(Read more about the difference between credit unions and banks.)
Make sure your student checking account has low or no fees for international transactions. If you study abroad, foreign ATM fees may become costly.
Some student bank accounts don’t allow check usage. If you need to write checks, make sure you open an account that allows them.
Additionally, students should look for a bank or credit union either on campus or close enough to drive to easily. Many students may be fine with just an online bank, which has no branch locations or ATMs.
You may even want to consider a bank’s opening hours; a bank that closes while you’re in class may not be a good fit. Read more about banks’ opening hours here.
Savings accounts earn interest, but they also only allow you to make just six transactions each month, depending on the type of transaction. They’re an important way to save money and should be part of any student’s rainy-day fund.
You also won’t get a debit card with your savings account, but some may come with an ATM card that can only be used to withdraw money at a bank or ATM.
They also have all the same limitations: you can’t open one if you’re a minor unless your parent or guardian co-signs the account, and you have to be below a certain age.
Student savings accounts should be FDIC-insured (or NCUA-insured if from a credit union). However, you won’t be able to write a check against your savings account.
Learn more about the different types of savings accounts.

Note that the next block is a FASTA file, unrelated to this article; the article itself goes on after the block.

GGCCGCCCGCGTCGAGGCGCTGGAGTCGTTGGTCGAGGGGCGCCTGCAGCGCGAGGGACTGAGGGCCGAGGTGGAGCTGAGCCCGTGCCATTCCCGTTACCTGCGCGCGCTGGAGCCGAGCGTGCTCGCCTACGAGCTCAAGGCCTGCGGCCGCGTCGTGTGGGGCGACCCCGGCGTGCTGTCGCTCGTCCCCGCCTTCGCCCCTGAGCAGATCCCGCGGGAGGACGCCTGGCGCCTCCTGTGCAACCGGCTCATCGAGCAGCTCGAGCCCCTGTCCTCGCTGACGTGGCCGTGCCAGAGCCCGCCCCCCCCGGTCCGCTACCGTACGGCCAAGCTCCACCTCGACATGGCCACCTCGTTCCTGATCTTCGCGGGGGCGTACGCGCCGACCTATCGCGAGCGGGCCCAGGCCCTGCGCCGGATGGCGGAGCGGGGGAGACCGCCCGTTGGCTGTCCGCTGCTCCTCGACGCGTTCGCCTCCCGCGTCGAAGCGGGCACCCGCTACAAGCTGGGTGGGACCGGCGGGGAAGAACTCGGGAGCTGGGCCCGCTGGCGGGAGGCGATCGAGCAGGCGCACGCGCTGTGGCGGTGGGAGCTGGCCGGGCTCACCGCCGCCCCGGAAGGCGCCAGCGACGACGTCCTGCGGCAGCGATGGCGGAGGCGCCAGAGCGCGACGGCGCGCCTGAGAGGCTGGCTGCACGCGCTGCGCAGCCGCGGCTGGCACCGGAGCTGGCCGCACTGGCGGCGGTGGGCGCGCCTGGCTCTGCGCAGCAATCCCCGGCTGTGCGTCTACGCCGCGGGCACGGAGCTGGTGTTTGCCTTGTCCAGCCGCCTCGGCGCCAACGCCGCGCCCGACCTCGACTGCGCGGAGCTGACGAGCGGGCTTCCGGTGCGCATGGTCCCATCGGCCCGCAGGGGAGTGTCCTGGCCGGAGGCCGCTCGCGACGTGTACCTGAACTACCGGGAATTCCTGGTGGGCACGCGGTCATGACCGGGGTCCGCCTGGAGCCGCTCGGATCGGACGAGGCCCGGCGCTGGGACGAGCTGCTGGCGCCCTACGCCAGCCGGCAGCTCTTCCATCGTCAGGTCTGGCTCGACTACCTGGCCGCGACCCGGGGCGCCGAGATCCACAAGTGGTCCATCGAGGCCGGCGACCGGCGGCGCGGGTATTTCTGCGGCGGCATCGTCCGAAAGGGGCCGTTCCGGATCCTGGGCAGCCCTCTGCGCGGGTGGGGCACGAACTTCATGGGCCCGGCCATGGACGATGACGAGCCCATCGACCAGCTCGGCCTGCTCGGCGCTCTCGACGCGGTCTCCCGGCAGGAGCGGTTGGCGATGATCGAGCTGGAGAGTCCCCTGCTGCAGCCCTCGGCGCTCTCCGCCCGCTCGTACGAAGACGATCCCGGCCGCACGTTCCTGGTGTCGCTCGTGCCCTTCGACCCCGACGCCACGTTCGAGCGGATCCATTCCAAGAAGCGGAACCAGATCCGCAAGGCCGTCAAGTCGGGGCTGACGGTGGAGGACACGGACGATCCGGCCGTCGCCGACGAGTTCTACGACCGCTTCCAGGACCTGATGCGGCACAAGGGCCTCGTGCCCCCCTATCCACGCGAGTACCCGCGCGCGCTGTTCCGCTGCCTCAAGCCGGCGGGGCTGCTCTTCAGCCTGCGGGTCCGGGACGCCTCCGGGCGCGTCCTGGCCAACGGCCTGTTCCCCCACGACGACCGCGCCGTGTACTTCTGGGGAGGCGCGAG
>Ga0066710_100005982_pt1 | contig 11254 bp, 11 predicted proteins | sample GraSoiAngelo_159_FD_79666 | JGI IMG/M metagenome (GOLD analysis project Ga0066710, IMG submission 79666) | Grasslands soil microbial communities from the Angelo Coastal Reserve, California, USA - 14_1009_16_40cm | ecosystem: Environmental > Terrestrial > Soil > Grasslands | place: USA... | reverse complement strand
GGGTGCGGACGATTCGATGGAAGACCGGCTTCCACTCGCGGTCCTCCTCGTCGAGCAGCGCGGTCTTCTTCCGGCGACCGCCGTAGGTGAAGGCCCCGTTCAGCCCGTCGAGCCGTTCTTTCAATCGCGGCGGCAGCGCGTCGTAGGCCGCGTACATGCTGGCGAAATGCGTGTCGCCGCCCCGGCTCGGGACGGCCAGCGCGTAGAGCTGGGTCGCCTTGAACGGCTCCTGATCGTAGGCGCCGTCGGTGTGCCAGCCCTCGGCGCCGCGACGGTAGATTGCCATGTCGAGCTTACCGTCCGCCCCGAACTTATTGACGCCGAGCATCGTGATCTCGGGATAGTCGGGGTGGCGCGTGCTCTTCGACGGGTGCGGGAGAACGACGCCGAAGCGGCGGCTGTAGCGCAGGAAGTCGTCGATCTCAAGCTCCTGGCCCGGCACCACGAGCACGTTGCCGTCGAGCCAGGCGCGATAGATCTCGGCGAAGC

Savings accounts can earn about 0.5% interest, but many savings accounts earn far less than that. (Interest rates are expressed as an annual percentage yield, or APY.) Students can open savings accounts at virtually any bank, so they should be able to get as much interest as possible.
Like student checking accounts, student savings accounts should have none of the fees associated with conventional accounts.
The location of the bank (or credit union) isn’t as important a consideration as it is with checking accounts. You’ll mostly want to use the savings account to grow your money and use it for emergencies.
If you have a student checking or savings account, you don’t necessarily need to close it. If you’re the only owner of the account — meaning that your parent or guardian doesn’t co-own the account with you — then most banks will roll it over into a conventional account when you reach a certain age.
If you do need to close the account, talk to your bank or credit union. You’ll cash out the account and sign a form stating that you want to close it.
But when you have a joint account, your parent or guardian may need to go with you to the branch location to close the account. You’ll both have to present ID and sign the account closure form.
You could keep the account open. However, if your co-signer defaults on debt, lenders may go after the money in that account even if the money was deposited by you.
Zack Sigel is a SEO managing editor at Policygenius. He covers personal finance, comprising mortgages, investing, deposit accounts, and more. His previous work included writing about film and music.